Spousal support issues are very complex, particularly in determining how much should be paid and received. Separating spouses used to be put through the proverbial wringer, being cross-examined on their monthly spending and whether, for example, $50 per month on haircuts was reasonable. This meant that getting spousal support, or defending against paying spousal support was extremely costly for people. In 2008, due to significant efforts by two professors (Carol Rogerson of U of T and Rollie Thompson of Dalhousie U) as well as a number of lawyers, judges and other stakeholders, the Spousal Support Advisory Guidelines (“SSAG”) were published. What these guidelines do is assist lawyers and judges in quantifying levels of spousal support payable to spouses. Unlike the Child Support Guidelines, however, the SSAG are not “law”. They are merely guidelines for the courts to consider in deciding how much should be paid and for how long. The SSAG have however reduced the level of litigation and uncertainty over the issue of spousal support since their publication.
However, since their publication, the general practice of the judiciary was to only apply the SSAG for initial determinations of spousal support levels and duration of payments. Generally speaking, it was thought that they should not be applied in situations where the issue of spousal support is being reviewed, for example if someone’s income increased or decreased in a material way, or if one spouse retired etc. This meant that while we had the benefit of some consistency for initial determinations of spousal support, when it came time to review the payments down the road, we were back to the same level of uncertainty.
Six years after the publication of the SSAG in their final form, the Court of Appeal for Ontario has finally provided more clarity by supporting the use of the SSAG in the context of support reviews1. The case involved a couple with four children who divorced after 15 years of marriage. At the time of separation, the wife was on a disability pension as well as private disability benefits due to health issues, and was earning approximately $30,000 per year while the husband was earning more than $100,000 per year.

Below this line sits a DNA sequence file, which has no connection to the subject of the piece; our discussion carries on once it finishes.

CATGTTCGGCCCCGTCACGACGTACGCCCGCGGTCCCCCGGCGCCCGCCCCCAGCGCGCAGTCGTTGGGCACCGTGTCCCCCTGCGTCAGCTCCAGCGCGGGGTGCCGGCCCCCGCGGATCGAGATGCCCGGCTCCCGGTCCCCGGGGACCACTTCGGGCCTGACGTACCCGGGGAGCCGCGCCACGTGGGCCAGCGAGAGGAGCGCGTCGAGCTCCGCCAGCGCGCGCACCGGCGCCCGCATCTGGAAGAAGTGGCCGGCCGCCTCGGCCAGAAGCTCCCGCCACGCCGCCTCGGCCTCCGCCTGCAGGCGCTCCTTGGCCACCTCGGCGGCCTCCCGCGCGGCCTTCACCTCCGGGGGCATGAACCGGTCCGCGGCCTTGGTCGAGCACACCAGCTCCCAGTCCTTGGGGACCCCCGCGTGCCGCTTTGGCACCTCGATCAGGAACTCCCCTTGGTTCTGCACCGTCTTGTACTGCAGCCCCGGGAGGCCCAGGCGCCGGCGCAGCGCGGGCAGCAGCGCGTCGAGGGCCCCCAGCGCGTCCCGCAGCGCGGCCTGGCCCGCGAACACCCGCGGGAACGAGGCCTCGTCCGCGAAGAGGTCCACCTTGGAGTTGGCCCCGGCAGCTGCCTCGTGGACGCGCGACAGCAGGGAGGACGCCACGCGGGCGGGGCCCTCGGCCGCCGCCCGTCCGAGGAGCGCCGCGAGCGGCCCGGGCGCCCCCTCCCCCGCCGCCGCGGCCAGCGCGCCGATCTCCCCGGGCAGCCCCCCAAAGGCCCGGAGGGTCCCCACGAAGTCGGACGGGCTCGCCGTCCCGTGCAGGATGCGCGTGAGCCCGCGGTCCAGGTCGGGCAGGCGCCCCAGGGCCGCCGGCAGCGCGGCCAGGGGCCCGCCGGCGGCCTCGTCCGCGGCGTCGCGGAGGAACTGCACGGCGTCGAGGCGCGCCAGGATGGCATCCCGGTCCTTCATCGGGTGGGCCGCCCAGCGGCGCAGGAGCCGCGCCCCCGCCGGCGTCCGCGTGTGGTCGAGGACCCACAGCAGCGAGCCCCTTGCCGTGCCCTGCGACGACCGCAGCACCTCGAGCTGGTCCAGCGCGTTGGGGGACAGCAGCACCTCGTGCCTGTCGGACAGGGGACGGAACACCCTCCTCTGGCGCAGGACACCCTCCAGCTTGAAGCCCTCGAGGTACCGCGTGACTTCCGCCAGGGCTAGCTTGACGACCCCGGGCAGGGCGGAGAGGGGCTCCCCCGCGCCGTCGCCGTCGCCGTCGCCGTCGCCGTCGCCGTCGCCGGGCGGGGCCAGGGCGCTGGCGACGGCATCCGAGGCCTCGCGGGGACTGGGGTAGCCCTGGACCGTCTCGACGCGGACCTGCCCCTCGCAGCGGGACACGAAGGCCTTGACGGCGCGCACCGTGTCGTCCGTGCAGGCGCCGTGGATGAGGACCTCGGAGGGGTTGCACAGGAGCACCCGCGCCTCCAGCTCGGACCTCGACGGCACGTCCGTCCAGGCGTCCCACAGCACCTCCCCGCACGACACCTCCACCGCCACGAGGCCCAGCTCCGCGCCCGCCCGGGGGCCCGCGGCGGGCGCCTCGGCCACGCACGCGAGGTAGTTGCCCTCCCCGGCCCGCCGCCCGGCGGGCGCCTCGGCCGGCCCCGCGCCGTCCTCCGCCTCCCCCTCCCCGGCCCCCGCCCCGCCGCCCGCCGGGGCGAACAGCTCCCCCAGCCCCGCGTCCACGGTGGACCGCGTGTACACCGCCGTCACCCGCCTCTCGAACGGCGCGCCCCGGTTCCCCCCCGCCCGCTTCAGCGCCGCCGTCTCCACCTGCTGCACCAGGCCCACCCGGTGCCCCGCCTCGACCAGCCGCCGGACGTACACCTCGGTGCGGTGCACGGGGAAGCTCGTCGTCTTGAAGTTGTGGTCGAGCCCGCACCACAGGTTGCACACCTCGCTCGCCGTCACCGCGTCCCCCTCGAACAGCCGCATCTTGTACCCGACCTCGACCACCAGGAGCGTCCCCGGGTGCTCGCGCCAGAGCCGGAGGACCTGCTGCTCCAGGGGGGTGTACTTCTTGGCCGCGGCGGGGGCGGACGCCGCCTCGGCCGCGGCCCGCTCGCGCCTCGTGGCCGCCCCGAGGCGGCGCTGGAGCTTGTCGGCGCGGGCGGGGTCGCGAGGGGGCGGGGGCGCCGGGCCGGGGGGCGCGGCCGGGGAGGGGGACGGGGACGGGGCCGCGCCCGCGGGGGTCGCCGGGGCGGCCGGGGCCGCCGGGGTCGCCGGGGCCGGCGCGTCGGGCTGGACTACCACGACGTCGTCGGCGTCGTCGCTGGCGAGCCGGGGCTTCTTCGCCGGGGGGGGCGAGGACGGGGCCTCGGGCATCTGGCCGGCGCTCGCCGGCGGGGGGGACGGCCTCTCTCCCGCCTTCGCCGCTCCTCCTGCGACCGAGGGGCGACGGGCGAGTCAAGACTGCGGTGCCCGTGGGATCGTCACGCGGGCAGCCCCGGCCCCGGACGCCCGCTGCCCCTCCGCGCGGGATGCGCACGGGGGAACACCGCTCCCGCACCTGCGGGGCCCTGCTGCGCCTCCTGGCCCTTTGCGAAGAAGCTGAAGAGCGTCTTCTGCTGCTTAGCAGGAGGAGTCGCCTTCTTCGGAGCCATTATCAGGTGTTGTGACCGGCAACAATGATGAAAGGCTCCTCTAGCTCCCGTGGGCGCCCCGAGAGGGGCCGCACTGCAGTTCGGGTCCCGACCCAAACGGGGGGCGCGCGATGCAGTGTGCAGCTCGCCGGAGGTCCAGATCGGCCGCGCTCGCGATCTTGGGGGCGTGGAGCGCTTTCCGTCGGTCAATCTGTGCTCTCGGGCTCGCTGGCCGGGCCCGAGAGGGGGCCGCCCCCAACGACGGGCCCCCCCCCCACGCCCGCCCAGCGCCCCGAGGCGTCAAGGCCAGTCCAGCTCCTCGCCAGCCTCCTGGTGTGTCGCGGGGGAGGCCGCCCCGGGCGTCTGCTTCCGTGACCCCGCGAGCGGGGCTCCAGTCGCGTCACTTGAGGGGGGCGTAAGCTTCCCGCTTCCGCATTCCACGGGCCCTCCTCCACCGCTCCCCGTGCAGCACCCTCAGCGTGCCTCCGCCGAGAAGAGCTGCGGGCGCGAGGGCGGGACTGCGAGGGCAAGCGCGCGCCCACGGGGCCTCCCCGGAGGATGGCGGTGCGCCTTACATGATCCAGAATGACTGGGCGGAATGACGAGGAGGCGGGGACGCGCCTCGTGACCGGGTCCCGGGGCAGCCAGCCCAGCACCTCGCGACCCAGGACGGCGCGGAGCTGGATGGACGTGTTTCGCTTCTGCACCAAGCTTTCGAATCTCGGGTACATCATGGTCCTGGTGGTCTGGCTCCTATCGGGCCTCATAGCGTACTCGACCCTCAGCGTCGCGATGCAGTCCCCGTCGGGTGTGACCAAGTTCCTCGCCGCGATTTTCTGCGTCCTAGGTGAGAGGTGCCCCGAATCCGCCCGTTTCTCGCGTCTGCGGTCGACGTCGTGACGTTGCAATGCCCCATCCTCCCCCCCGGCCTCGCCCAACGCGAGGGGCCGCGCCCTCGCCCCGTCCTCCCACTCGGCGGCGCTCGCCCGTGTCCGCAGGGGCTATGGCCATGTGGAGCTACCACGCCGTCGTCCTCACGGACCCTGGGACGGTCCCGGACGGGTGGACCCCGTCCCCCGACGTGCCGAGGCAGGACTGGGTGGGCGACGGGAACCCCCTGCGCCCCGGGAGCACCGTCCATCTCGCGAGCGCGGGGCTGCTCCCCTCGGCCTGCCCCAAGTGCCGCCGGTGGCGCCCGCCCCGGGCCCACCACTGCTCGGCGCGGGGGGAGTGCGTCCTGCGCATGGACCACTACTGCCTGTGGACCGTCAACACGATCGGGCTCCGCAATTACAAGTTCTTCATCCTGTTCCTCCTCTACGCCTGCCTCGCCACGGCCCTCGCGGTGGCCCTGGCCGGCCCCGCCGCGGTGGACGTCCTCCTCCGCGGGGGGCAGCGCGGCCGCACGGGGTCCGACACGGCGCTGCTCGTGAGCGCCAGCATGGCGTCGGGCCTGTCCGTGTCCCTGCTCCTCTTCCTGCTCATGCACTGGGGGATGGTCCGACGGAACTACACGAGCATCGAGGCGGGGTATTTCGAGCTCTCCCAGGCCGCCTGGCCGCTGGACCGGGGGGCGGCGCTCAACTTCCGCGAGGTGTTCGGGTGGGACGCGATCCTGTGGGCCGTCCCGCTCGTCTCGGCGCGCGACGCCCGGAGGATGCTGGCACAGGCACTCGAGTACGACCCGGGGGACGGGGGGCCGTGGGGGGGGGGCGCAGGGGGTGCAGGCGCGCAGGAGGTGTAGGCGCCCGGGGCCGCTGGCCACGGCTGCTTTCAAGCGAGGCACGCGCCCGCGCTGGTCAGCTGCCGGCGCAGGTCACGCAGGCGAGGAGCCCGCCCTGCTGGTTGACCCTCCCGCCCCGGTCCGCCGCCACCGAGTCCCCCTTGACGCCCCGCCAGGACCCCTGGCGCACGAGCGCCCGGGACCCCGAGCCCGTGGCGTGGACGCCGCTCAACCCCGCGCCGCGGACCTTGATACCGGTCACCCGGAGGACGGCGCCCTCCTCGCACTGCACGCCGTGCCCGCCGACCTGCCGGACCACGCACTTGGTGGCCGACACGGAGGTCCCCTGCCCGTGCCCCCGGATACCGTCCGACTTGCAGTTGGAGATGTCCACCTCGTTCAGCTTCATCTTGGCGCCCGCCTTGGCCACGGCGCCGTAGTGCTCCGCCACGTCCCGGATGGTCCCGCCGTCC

The wife had primary care of the children and received approximately $2,300 per month in child support and $800 per month in spousal support. The initial amount of spousal support amount was set at a lower amount to take into account the high amount of child support she would receive. When the children got older and their child support decreased over time, the wife claimed that her spousal support should have increased.
The Court found that her level of child support was in fact lower than she should have received based on her need, and that the SSAG should apply for purposes of the review, and endorsed the use of the SSAG in spousal support review situations. For more information, read my full article, Key Ruling Clarifies Use of Spousal Guidelines in Support Reviews, which appeared in the October 31, 2014 issue of the Law Times.